Charity payment after water company permit breach
The Environment Agency has accepted an Enforcement Undertaking from Northumbrian Water following pollution incident.
The Environment Agency has accepted an Enforcement Undertaking which will see Northumbrian Water pay £375,000 to charities in the North East after it breached environmental permitting regulations.
The offer also includes actions for Northumbrian Water to improve its operations and infrastructure.
It follows a sewage pollution incident involving West Wylam pumping station, investigated by the Environment Agency on 18 February 2015.
A blockage upstream of the pumping station resulted in raw sewage overflowing into Park Burn, a tributary of the River Tyne, breaching its permit.
Investigations showed significant water quality impact at Park Burn, with sewage odour and litter visible, and ammonia and suspended solid levels above accepted levels. Surveys indicated there had been no significant impact on the invertebrate population in the burn, and there was no impact on the Tyne, due to the river size and flow of the river.
Northumbrian Water carried out an immediate clean-up of the polluted area after it was reported to them.
Wide range of measures
The Environment Agency is making better use of the wide range of measures that are available to bring sites back into compliance as quickly as possible. Along with prosecutions, it uses enforcement notices, stop notices and civil sanctions to either improve performance or stop sites from operating.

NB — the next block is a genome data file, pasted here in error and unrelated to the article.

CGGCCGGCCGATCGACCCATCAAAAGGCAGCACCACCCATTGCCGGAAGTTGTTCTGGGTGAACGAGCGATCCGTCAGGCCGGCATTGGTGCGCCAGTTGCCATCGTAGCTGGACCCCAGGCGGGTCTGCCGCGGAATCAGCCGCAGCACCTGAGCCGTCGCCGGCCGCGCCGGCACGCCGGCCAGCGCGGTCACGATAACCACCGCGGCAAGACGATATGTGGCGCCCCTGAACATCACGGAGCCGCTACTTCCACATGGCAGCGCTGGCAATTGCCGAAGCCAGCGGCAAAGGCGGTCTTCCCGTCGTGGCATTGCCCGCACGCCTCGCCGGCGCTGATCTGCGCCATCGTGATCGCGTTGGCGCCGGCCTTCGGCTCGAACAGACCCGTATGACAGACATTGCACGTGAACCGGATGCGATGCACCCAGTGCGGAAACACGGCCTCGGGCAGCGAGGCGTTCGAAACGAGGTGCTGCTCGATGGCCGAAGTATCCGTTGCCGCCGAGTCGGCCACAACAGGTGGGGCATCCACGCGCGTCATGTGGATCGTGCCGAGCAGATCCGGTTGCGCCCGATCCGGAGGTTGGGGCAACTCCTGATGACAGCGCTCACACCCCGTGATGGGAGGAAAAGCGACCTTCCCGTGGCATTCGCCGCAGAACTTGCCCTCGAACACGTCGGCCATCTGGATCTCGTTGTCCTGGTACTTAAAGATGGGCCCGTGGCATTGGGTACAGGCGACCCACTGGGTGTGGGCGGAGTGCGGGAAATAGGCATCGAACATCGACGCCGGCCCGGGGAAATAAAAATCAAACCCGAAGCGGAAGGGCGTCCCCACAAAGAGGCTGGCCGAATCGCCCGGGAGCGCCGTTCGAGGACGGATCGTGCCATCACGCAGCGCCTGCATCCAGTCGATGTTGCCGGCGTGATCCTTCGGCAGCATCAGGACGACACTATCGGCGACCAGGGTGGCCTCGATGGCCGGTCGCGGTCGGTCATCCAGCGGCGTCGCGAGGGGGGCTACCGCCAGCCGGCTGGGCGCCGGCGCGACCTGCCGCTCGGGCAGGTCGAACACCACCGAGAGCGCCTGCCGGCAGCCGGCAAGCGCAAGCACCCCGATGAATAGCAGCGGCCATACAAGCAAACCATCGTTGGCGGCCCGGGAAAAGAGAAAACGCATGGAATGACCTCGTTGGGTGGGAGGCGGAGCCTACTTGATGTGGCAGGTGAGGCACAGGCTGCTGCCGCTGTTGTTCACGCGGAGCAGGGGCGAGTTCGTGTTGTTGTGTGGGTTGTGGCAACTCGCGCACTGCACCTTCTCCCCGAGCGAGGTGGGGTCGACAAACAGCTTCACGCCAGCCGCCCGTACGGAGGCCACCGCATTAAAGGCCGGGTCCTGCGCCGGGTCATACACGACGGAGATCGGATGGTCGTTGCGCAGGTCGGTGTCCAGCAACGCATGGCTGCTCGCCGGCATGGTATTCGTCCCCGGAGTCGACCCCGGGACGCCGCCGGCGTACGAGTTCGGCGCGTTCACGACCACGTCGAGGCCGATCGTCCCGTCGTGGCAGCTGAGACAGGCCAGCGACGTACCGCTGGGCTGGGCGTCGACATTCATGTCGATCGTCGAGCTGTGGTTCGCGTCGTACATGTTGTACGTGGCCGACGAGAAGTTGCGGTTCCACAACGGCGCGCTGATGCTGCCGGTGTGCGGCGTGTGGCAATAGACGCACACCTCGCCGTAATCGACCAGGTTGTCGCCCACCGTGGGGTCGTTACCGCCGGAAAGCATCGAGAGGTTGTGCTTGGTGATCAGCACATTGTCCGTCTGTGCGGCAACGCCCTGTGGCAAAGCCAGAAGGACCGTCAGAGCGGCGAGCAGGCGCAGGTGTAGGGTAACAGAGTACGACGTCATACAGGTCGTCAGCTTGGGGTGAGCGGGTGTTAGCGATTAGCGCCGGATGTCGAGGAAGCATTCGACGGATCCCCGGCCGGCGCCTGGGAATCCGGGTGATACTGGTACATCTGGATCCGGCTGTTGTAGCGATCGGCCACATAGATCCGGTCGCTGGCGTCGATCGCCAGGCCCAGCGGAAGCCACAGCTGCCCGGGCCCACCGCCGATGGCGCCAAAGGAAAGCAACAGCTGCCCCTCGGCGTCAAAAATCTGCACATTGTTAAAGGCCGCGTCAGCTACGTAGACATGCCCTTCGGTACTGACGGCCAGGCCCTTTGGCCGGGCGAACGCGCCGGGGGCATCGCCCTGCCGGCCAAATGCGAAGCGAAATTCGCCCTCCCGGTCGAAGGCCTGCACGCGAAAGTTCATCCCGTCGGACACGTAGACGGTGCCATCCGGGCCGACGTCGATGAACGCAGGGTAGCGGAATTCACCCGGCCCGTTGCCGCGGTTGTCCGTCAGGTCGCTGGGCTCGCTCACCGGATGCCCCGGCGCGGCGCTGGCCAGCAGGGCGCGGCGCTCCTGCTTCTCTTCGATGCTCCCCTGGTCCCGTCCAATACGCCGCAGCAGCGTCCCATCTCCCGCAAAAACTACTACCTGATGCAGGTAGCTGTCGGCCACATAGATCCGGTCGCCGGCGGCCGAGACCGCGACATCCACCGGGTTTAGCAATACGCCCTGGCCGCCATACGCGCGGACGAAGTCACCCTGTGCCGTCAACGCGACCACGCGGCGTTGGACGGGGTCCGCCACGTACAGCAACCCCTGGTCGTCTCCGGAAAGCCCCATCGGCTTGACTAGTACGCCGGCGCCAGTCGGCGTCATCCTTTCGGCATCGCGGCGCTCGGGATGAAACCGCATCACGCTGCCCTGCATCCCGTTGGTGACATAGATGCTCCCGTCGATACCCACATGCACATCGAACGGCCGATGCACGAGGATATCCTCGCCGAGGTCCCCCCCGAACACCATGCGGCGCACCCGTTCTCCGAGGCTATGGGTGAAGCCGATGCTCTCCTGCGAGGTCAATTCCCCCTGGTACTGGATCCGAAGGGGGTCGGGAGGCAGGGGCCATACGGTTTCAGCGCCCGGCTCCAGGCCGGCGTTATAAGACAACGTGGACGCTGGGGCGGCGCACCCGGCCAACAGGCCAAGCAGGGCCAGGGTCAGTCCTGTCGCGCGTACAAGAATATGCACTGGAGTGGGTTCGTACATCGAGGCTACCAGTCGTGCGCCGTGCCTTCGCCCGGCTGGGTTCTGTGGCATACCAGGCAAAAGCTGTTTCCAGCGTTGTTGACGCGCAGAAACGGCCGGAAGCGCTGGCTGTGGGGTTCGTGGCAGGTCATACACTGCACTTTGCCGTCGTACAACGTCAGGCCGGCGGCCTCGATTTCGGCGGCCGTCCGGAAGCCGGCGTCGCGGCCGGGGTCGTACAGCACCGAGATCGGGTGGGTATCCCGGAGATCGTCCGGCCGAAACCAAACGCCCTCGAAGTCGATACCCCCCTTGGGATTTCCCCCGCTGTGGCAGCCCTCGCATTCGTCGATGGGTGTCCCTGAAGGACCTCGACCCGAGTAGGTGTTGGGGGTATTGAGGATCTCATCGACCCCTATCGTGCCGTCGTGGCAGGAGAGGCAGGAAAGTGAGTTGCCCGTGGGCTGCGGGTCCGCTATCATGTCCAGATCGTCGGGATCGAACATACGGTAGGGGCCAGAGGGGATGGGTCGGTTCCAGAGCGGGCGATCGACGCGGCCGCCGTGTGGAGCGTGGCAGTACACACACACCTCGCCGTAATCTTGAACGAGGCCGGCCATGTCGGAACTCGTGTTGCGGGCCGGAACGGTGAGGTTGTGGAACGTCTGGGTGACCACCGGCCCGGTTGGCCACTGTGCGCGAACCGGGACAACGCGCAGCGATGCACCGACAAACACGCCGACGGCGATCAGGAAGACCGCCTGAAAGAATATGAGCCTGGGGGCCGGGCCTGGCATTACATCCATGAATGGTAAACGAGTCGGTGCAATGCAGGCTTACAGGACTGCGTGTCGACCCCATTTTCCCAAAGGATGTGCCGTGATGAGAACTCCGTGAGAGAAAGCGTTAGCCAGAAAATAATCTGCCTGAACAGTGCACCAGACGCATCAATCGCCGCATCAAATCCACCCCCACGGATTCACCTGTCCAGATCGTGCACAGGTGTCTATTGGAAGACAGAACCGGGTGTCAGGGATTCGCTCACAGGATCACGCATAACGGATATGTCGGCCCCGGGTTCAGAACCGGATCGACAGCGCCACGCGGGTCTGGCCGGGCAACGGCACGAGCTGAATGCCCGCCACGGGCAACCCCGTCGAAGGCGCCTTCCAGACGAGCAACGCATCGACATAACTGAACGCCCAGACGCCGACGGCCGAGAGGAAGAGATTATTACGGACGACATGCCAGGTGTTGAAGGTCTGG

The Environment Agency’s use of civil sanctions is in line with recent legislation extending their availability for more offences.
Civil sanctions such as these can be a proportionate and cost-effective way for businesses to make amends for less serious environmental offences. The company must offer to restore or remediate the harm caused by the incident, and demonstrate they will change their behaviour and ensure future compliance with legislation.
Fiona Morris, Environment Manager with the Environment Agency in the North East, said:
We will always take forward prosecutions in the most serious cases and while we did initially consider prosecution, the company submitted an EU which we subsequently accepted.
We felt it to be a more proportionate response that would benefit the environment – achieving more than if the company had been convicted and fined.
We work hard to protect people and the environment, and a clear regulatory framework with agreed standards and targets has helped to drive major environmental improvements over the last few decades.
We’re continuing to improve our approach to ensure that we remain a fair and proportionate regulator.
The actions offered in the accepted EU, require Northumbrian Water to:
- Make donations to Tyne Rivers Trust (£134,500), Northumberland Rivers Trust (£59,500), Wear Rivers Trust (£48,500), Tees Rivers Trust (£58,500).
- Make a donation of £74,000 to Groundwork towards the Land of Oak and Iron Project.
- Make improvements to site operations and infrastructure, including updated sewerage records, an updated process for asset planning and management and refurbishment of West Wylam pumping station, as well as an accelerated programme of planned upgrades to sewer infrastructure in the area.
- Further inspections and surveys of the impacted area.
- Pay Environment Agency costs.
Failure to comply with an EU may result in the offender being prosecuted for the original offence.